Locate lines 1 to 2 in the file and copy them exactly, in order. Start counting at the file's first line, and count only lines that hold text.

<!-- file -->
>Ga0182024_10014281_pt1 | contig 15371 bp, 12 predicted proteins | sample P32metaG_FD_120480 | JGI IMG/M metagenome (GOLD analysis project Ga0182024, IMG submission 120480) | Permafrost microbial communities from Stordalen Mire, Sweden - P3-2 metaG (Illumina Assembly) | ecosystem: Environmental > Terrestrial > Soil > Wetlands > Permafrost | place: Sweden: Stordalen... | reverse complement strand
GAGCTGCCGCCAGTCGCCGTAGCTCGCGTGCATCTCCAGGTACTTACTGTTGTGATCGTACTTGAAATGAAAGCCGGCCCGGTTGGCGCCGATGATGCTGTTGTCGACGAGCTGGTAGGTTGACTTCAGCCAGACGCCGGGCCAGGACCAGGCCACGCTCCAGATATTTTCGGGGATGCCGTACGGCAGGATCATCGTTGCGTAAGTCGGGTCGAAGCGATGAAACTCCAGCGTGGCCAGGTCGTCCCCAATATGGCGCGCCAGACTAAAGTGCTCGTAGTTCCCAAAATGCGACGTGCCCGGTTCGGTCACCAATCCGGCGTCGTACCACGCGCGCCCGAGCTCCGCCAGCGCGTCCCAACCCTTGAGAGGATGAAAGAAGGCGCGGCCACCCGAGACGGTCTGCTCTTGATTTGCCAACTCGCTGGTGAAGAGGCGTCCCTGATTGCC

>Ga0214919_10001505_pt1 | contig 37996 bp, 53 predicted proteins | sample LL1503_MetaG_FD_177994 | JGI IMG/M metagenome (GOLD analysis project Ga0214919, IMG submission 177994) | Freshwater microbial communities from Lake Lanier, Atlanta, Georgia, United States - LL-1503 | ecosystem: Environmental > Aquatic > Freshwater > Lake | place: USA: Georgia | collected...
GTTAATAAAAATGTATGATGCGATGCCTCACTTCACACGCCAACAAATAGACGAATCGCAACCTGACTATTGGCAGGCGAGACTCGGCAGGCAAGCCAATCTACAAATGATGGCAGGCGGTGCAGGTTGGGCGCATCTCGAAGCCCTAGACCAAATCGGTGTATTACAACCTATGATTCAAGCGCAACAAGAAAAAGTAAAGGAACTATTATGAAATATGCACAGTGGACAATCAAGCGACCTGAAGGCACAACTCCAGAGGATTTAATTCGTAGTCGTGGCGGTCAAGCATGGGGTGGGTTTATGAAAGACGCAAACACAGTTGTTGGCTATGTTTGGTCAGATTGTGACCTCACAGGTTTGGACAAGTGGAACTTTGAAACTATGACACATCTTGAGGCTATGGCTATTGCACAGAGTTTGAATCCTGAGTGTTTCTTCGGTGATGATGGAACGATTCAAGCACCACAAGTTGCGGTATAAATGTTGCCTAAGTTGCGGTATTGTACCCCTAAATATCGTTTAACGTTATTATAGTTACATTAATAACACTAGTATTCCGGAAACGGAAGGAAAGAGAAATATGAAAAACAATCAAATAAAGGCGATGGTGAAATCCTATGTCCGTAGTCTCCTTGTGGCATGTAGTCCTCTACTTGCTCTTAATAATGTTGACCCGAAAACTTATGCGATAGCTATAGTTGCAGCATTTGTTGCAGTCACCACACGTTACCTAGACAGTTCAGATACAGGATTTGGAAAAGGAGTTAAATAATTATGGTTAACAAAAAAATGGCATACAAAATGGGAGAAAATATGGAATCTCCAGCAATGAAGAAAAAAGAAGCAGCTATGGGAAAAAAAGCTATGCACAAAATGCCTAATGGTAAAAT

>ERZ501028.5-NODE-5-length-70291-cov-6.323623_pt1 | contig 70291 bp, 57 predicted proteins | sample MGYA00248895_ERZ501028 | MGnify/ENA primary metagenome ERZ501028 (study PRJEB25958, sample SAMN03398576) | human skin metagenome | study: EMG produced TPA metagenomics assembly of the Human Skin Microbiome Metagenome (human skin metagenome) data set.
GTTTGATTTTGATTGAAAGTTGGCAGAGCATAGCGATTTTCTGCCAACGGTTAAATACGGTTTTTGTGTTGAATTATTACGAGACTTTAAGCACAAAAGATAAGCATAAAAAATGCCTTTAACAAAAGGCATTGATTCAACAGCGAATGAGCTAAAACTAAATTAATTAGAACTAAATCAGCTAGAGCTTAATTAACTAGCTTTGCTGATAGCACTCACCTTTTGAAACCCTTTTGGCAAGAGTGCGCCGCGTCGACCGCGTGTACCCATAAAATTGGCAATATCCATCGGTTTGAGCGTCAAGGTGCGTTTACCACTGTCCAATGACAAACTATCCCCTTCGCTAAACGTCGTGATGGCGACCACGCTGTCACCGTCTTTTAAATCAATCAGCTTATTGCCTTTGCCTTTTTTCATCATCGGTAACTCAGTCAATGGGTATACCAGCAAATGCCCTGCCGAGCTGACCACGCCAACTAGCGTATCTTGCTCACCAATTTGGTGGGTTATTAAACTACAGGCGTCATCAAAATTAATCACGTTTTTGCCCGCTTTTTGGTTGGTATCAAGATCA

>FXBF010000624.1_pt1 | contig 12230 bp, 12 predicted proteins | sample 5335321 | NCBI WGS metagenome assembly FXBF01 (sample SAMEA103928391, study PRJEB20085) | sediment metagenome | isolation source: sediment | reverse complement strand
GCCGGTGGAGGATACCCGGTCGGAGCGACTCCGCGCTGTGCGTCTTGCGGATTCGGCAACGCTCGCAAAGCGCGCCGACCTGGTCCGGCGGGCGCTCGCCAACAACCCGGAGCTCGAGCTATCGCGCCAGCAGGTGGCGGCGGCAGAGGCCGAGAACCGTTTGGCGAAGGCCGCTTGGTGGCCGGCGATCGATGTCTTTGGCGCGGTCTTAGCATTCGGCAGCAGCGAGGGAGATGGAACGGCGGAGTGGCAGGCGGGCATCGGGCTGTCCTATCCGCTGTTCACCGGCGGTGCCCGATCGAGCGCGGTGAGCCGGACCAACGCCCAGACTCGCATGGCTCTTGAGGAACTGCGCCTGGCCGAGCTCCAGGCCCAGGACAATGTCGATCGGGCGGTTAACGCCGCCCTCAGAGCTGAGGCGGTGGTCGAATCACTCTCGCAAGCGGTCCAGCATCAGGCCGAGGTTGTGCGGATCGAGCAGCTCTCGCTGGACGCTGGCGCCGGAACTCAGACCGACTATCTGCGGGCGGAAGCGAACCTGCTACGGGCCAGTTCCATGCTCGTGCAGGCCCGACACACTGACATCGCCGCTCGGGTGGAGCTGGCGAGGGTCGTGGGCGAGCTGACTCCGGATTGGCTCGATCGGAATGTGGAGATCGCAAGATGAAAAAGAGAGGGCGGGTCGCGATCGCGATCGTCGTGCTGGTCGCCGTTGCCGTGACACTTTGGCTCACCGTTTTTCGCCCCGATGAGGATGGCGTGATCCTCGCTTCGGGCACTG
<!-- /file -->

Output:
>Ga0182024_10014281_pt1 | contig 15371 bp, 12 predicted proteins | sample P32metaG_FD_120480 | JGI IMG/M metagenome (GOLD analysis project Ga0182024, IMG submission 120480) | Permafrost microbial communities from Stordalen Mire, Sweden - P3-2 metaG (Illumina Assembly) | ecosystem: Environmental > Terrestrial > Soil > Wetlands > Permafrost | place: Sweden: Stordalen... | reverse complement strand
GAGCTGCCGCCAGTCGCCGTAGCTCGCGTGCATCTCCAGGTACTTACTGTTGTGATCGTACTTGAAATGAAAGCCGGCCCGGTTGGCGCCGATGATGCTGTTGTCGACGAGCTGGTAGGTTGACTTCAGCCAGACGCCGGGCCAGGACCAGGCCACGCTCCAGATATTTTCGGGGATGCCGTACGGCAGGATCATCGTTGCGTAAGTCGGGTCGAAGCGATGAAACTCCAGCGTGGCCAGGTCGTCCCCAATATGGCGCGCCAGACTAAAGTGCTCGTAGTTCCCAAAATGCGACGTGCCCGGTTCGGTCACCAATCCGGCGTCGTACCACGCGCGCCCGAGCTCCGCCAGCGCGTCCCAACCCTTGAGAGGATGAAAGAAGGCGCGGCCACCCGAGACGGTCTGCTCTTGATTTGCCAACTCGCTGGTGAAGAGGCGTCCCTGATTGCC